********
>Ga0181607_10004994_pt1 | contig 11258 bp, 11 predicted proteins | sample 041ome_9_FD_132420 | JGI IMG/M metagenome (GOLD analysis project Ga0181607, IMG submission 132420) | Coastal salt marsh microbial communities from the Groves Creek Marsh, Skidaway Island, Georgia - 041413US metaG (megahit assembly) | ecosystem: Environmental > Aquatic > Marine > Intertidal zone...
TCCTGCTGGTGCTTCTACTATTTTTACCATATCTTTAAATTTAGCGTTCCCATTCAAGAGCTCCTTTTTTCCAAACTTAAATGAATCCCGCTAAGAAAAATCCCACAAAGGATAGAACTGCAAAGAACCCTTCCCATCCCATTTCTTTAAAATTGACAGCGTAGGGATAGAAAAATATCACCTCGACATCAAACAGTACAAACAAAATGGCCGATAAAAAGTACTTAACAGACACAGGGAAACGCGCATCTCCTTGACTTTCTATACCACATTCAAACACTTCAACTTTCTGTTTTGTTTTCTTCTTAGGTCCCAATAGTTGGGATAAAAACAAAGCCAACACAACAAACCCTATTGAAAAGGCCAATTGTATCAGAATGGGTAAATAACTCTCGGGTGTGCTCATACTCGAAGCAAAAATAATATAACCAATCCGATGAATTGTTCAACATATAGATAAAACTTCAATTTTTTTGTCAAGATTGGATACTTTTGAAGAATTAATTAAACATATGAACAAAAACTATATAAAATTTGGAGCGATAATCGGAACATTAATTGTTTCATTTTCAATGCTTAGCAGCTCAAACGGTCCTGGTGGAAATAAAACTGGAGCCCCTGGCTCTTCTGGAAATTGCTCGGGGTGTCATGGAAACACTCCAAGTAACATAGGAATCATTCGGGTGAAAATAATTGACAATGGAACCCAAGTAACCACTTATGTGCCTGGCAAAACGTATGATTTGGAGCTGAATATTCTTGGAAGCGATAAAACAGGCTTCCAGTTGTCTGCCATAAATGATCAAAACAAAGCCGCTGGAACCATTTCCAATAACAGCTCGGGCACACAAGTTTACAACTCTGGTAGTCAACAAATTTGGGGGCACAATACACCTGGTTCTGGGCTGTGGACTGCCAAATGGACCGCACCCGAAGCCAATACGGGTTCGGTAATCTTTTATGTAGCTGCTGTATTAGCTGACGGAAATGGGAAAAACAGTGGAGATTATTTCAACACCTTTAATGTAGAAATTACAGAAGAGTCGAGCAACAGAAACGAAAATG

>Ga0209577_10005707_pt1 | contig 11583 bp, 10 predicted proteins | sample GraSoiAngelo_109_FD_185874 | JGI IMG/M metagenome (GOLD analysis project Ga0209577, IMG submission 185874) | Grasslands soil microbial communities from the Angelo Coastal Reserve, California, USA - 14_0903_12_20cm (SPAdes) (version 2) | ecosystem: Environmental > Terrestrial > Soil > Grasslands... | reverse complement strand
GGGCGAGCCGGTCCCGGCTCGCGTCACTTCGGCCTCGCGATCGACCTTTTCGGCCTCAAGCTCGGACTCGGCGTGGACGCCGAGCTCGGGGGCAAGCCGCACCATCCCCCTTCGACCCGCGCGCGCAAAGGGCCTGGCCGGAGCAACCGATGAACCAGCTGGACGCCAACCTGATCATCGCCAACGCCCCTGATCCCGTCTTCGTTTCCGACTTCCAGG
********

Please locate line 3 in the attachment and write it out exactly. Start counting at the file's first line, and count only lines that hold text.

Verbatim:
>Ga0209577_10005707_pt1 | contig 11583 bp, 10 predicted proteins | sample GraSoiAngelo_109_FD_185874 | JGI IMG/M metagenome (GOLD analysis project Ga0209577, IMG submission 185874) | Grasslands soil microbial communities from the Angelo Coastal Reserve, California, USA - 14_0903_12_20cm (SPAdes) (version 2) | ecosystem: Environmental > Terrestrial > Soil > Grasslands... | reverse complement strand